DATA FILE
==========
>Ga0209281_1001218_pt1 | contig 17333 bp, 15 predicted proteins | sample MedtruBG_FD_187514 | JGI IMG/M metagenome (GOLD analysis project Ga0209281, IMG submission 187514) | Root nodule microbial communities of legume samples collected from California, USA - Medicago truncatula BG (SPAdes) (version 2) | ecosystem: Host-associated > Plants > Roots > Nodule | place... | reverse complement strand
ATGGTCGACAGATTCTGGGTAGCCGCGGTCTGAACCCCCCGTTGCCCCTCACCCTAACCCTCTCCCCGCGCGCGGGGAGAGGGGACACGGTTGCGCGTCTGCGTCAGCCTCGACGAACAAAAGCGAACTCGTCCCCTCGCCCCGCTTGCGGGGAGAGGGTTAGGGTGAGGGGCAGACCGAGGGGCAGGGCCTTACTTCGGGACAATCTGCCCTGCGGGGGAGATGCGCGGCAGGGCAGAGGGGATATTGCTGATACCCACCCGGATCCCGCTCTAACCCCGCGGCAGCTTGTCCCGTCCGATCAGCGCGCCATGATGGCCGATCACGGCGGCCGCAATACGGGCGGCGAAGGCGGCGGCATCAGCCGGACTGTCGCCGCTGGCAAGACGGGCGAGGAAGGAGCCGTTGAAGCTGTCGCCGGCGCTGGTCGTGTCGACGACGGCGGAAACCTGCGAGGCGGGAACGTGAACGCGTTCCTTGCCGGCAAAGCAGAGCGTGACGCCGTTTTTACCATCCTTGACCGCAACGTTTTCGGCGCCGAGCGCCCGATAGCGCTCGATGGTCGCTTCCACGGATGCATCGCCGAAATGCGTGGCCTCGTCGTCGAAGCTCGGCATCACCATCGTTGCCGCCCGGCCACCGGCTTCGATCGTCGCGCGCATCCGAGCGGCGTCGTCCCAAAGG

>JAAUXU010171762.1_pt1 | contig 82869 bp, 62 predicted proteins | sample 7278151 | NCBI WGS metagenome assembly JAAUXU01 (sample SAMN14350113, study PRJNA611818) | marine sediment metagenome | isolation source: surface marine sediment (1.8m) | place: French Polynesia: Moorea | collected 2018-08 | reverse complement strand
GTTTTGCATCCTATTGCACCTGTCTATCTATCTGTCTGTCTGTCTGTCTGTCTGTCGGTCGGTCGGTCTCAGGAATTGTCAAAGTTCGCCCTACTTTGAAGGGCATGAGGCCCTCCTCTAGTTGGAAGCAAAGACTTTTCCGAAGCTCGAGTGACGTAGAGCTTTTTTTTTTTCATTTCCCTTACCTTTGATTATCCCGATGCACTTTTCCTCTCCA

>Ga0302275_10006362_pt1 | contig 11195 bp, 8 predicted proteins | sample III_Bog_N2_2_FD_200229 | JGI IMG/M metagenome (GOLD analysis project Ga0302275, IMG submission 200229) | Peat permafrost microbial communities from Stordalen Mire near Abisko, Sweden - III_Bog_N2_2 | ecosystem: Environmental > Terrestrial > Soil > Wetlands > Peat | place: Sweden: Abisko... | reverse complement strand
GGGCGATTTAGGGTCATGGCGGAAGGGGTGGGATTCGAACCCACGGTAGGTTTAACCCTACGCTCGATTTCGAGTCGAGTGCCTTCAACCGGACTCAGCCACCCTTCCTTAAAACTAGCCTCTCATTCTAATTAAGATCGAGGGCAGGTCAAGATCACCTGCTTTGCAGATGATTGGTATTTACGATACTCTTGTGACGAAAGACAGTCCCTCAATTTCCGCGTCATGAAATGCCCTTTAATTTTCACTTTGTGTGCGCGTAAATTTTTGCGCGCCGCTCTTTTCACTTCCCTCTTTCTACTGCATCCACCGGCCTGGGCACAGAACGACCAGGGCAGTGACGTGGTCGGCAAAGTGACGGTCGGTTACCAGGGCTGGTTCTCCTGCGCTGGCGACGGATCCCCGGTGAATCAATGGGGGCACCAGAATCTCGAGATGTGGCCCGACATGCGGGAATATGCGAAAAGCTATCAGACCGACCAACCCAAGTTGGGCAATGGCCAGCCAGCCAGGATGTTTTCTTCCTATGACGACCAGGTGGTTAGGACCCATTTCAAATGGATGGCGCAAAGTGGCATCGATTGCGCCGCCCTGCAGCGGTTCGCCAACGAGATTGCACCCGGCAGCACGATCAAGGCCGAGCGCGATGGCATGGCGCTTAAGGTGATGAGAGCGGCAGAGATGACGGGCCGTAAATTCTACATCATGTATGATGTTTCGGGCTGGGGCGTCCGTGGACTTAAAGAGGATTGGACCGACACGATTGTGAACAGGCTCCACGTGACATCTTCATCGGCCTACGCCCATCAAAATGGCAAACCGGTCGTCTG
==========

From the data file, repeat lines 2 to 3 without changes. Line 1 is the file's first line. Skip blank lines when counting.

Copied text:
ATGGTCGACAGATTCTGGGTAGCCGCGGTCTGAACCCCCCGTTGCCCCTCACCCTAACCCTCTCCCCGCGCGCGGGGAGAGGGGACACGGTTGCGCGTCTGCGTCAGCCTCGACGAACAAAAGCGAACTCGTCCCCTCGCCCCGCTTGCGGGGAGAGGGTTAGGGTGAGGGGCAGACCGAGGGGCAGGGCCTTACTTCGGGACAATCTGCCCTGCGGGGGAGATGCGCGGCAGGGCAGAGGGGATATTGCTGATACCCACCCGGATCCCGCTCTAACCCCGCGGCAGCTTGTCCCGTCCGATCAGCGCGCCATGATGGCCGATCACGGCGGCCGCAATACGGGCGGCGAAGGCGGCGGCATCAGCCGGACTGTCGCCGCTGGCAAGACGGGCGAGGAAGGAGCCGTTGAAGCTGTCGCCGGCGCTGGTCGTGTCGACGACGGCGGAAACCTGCGAGGCGGGAACGTGAACGCGTTCCTTGCCGGCAAAGCAGAGCGTGACGCCGTTTTTACCATCCTTGACCGCAACGTTTTCGGCGCCGAGCGCCCGATAGCGCTCGATGGTCGCTTCCACGGATGCATCGCCGAAATGCGTGGCCTCGTCGTCGAAGCTCGGCATCACCATCGTTGCCGCCCGGCCACCGGCTTCGATCGTCGCGCGCATCCGAGCGGCGTCGTCCCAAAGG

>JAAUXU010171762.1_pt1 | contig 82869 bp, 62 predicted proteins | sample 7278151 | NCBI WGS metagenome assembly JAAUXU01 (sample SAMN14350113, study PRJNA611818) | marine sediment metagenome | isolation source: surface marine sediment (1.8m) | place: French Polynesia: Moorea | collected 2018-08 | reverse complement strand